Urology Times will be starting a new section that focuses more on basic science. This section, Urology in the Lab, will be written by us—Kate Gessner, MD, PhD, and Philip Abbosh, MD, PhD. We are 2 practicing urologists who have significant translational research efforts. Although we are both urologic oncologists, Urology in the Lab will not focus only on basic research in cancer. The goal of this section is to educate urologists on what we think are highly relevant studies whose findings have served or will serve as the basis for transformative urology. The papers on these findings will not necessarily have been published in the immediate past. More likely, we will focus on somewhat older papers (<10 years) that thoroughly tested a relevant hypothesis, changed or affirmed what we think about a certain condition or treatment, or are the basis (or could be the basis) for new treatments, preventive strategies, or diagnostics. Further,highlighted manuscripts may be somewhat peripheral to urology. (Note: We are open to suggestions for articles to highlight.)
Urology in the Lab starts off with data from a study that very strongly implicates Epstein-Barr virus (EBV) as the causative agent underlying multiple sclerosis (MS), a demyelinating disease that often finds its way into the urology clinic due to neurogenic bladder that can develop during the course of disease.1
The study, published by Bjornevik et al, is based on a natural longitudinal experiment that occurred over 20 years in participants enlisted in the US military. The military, as part of standard testing, screens all enlistees for HIV using a blood test at the start of their career and every 2 years after that. Leftover serum from these tests is banked and includes more than 62,000,000 samples from more than 10,000,000 military personnel with diverse ethnic backgrounds. Through a collaboration with the military, Bjornevik et al used a serum test for anti-EBV antibodies to detect EBV in these longitudinally collected leftover samples. If MS is caused by EBV, then EBV infection should be detectable prior to symptom onset and diagnosis of MS. Although the EBV-positive rate for adults in the US is 95%, this large sample set provided hundreds of cases and controls to execute a proper study.
Programmed serial sampling permitted the authors to have 3 time points (earliest, last prior to MS diagnosis, and one in between) to test for anti-EBV antibodies. The authors identified 955 cases of MS that developed in the cohort, with 801 having all 3 available time points. Each case was matched to 2 controls with similar demographics who did not develop MS. Eight hundred of the 801 cases had positive EBV serum samples prior to the onset of MS. 35 participants with MS were EBV negative at the time of first serum sample, and 34 of 35 (97%) of these cases seroconverted during the study timeline. In contrast, only 57% of MS-negative cases seroconverted. Based on relative timing of EBV seroconversion and MS symptom onset, the authors estimate that the time from EBV infection to diagnosis of MS was 7.5 years in this cohort.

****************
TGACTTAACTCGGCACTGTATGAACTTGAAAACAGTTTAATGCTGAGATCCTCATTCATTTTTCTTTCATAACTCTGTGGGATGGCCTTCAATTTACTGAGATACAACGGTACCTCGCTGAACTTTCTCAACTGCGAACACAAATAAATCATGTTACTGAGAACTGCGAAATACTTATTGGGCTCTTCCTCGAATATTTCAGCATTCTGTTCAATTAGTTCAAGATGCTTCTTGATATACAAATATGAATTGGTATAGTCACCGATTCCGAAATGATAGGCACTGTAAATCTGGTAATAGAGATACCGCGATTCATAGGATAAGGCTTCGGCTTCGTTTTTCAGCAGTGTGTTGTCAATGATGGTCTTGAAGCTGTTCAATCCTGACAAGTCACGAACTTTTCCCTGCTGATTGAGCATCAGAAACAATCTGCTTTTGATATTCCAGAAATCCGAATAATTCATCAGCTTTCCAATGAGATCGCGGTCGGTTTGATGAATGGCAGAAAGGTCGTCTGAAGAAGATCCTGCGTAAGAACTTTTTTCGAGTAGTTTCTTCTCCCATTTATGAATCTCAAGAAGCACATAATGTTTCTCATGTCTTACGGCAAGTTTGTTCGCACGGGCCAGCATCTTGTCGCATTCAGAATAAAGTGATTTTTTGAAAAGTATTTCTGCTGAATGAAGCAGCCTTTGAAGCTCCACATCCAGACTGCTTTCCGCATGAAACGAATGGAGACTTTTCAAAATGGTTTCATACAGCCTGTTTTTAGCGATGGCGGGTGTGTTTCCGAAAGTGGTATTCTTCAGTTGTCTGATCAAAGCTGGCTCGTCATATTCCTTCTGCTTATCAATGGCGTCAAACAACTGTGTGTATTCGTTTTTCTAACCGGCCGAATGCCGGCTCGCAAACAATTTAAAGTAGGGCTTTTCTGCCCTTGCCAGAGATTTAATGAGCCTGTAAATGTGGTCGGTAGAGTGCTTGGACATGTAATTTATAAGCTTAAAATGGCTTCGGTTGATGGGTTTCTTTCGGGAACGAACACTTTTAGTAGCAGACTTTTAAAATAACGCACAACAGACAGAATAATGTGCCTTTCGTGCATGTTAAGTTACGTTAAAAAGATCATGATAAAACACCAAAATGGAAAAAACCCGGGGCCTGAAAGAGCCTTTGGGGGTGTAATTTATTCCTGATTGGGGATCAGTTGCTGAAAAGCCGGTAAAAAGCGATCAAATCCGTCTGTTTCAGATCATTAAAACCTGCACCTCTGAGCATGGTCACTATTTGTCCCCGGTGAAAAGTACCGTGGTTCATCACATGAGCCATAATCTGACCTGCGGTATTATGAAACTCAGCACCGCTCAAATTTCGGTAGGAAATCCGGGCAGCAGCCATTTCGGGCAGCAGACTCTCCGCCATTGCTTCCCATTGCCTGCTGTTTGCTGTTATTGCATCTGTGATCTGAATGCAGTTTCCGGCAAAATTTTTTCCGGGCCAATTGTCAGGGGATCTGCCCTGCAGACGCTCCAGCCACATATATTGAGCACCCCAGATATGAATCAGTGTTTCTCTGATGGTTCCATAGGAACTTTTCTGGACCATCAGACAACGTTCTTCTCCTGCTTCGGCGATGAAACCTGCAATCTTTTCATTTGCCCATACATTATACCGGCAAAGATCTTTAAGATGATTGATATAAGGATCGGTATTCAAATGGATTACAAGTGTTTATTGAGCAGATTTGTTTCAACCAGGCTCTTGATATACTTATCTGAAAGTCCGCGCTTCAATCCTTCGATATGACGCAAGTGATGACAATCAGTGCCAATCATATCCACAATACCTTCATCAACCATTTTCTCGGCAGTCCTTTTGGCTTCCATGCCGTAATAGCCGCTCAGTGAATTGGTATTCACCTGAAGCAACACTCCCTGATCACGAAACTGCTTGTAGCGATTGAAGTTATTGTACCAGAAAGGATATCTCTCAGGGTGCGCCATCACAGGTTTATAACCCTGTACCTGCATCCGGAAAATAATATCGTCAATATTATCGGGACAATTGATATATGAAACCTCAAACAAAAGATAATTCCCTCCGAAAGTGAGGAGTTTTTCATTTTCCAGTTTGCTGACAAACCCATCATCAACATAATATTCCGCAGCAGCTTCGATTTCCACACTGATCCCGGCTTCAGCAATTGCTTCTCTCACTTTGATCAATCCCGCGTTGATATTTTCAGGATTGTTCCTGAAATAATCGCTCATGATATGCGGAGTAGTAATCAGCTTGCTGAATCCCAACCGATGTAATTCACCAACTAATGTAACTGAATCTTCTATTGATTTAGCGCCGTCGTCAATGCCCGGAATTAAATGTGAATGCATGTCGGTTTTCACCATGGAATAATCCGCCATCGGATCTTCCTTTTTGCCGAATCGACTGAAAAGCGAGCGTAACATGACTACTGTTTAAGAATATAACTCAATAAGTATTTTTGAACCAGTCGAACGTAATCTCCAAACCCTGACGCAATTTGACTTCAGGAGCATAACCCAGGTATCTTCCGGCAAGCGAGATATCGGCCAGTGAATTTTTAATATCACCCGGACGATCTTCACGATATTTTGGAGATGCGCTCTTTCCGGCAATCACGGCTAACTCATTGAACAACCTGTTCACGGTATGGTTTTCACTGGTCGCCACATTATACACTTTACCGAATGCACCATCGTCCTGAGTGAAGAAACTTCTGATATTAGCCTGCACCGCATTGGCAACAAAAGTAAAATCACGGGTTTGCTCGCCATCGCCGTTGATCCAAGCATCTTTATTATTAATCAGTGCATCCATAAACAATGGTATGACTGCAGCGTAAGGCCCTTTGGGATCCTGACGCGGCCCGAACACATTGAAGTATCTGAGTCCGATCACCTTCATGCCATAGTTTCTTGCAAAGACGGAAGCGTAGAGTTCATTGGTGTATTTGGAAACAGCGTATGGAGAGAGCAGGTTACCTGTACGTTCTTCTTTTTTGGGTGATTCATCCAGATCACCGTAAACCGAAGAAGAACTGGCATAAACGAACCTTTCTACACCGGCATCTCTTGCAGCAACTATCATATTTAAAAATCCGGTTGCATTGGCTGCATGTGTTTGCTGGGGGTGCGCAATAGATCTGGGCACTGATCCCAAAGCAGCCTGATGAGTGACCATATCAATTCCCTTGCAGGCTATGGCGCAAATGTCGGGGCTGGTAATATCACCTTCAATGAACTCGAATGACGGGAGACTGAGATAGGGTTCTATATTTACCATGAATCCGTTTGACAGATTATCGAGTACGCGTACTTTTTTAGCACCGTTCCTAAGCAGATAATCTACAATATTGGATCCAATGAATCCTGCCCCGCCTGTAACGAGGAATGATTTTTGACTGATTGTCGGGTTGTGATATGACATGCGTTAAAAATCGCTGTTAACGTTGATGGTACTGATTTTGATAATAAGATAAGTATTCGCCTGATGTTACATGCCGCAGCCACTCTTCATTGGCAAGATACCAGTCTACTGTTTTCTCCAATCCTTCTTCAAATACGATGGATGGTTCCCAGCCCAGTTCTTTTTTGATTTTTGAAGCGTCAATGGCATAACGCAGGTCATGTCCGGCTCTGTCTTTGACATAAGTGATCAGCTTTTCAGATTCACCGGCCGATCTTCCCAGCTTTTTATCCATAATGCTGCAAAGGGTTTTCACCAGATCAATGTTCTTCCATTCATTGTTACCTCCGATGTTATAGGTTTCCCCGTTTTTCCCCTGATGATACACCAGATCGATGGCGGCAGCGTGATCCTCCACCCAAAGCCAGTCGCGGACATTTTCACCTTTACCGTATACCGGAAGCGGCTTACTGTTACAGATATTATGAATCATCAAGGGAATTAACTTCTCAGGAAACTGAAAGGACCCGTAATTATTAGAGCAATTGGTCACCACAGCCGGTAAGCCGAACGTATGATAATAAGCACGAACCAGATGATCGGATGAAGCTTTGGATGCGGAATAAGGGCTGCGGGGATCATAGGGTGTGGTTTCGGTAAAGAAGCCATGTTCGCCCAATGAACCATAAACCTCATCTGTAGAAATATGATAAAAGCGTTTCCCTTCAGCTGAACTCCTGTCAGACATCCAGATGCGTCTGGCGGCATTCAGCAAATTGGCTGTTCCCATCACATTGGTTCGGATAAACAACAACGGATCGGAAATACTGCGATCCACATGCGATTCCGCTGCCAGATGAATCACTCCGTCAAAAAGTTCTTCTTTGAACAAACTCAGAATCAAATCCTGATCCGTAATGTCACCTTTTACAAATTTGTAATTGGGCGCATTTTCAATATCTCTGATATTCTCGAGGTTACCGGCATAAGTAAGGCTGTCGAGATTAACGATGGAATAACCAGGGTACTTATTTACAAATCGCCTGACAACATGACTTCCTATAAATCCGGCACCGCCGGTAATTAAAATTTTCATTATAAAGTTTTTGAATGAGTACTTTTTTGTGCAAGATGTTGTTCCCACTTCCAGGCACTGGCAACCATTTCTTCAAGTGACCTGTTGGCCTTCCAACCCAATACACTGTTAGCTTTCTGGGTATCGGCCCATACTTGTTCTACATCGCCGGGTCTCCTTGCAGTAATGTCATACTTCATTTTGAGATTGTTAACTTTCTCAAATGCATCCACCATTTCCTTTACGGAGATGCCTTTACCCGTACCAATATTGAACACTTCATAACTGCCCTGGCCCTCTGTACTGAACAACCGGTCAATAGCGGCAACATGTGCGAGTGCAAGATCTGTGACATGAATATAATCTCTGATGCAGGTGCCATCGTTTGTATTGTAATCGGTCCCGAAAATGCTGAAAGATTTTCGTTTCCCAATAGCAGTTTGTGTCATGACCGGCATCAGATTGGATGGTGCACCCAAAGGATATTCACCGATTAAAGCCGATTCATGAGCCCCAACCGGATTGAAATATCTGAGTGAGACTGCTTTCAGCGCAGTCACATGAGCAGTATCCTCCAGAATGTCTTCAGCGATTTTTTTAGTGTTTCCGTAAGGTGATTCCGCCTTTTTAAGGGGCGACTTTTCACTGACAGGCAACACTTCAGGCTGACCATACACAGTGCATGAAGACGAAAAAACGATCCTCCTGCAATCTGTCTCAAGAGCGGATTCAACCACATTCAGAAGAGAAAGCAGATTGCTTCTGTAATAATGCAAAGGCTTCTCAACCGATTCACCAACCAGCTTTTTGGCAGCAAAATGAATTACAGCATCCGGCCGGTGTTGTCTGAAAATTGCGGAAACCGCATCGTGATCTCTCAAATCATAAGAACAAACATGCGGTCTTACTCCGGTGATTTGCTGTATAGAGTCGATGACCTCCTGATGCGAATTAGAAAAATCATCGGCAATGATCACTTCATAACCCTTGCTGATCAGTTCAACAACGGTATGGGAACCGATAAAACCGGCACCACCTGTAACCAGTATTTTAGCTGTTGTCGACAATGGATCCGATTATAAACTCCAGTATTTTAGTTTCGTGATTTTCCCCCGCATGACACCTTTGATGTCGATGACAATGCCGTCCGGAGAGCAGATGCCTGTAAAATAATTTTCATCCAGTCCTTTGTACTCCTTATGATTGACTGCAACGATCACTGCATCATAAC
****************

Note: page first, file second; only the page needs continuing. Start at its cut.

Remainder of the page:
EBV is transmitted through saliva, similar to other herpes viruses, and therefore may simply be a confounder. To rule out confounding, the authors tested the rate of cytomegalovirus (CMV) seroconversion in case vs control and found similar rates of CMV seroconversion in both cohorts. CMV was an optimal choice for this control comparison because CMV has a similar transmission route (saliva) and infects humans with similar socioeconomic and demographic predilections as EBV. Additionally, CMV-positive cases had lower rates of MS, supporting the hypothesis that CMV infection prior to EBV decreases the negative inflammatory effects of EBV.
Finally, the authors also used an agnostic viral profiling tool in 30 MS cases and 30 non-MS cases and found no other virus whose presence was enriched in cases vs controls.
To further prove their hypothesis, the authors used the same serum samples to measure serum neurofilament light chain (sNFL) levels before and after seroconversion in cases and controls. sNFL is a sensitive marker for neurodegeneration that is known to increase in patients prior to MS clinical onset. sNFL levels were similar in MS and non-MS cases who later seroconverted in samples prior to seroconversion, but were elevated in MS cases after seroconversion but before the diagnosis of MS. Therefore, neural demyelination was occurring after EBV infection but before the formal diagnosis of MS.
The strength of the association between EBV infection and incident MS diagnosis is so strong that there are no other known risk factors that are plausible causes for MS.
What does this mean? The obvious implication (that we offer) is that an EBV vaccine could prevent MS. Because EBV is the causative agent for other diseases such as Burkitt lymphoma and nasopharyngeal carcinoma, the rationale for vaccine development is very strong. Furthermore, this work and previous work supports the idea that EBV not only causes MS, but also continues to affect disease progression. Therefore, in patients with MS, targeting EBV with antivirals could modify the progression of MS and, perhaps, reduce the development of neurogenic bladder.
1. Bjornevik K, Cortese M, Healy BC, et al. Longitudinal analysis reveals high prevalence of Epstein-Barr virus associated with multiple sclerosis. Science. 2022;375(6578):296-301. doi:10.1126/science.abj8222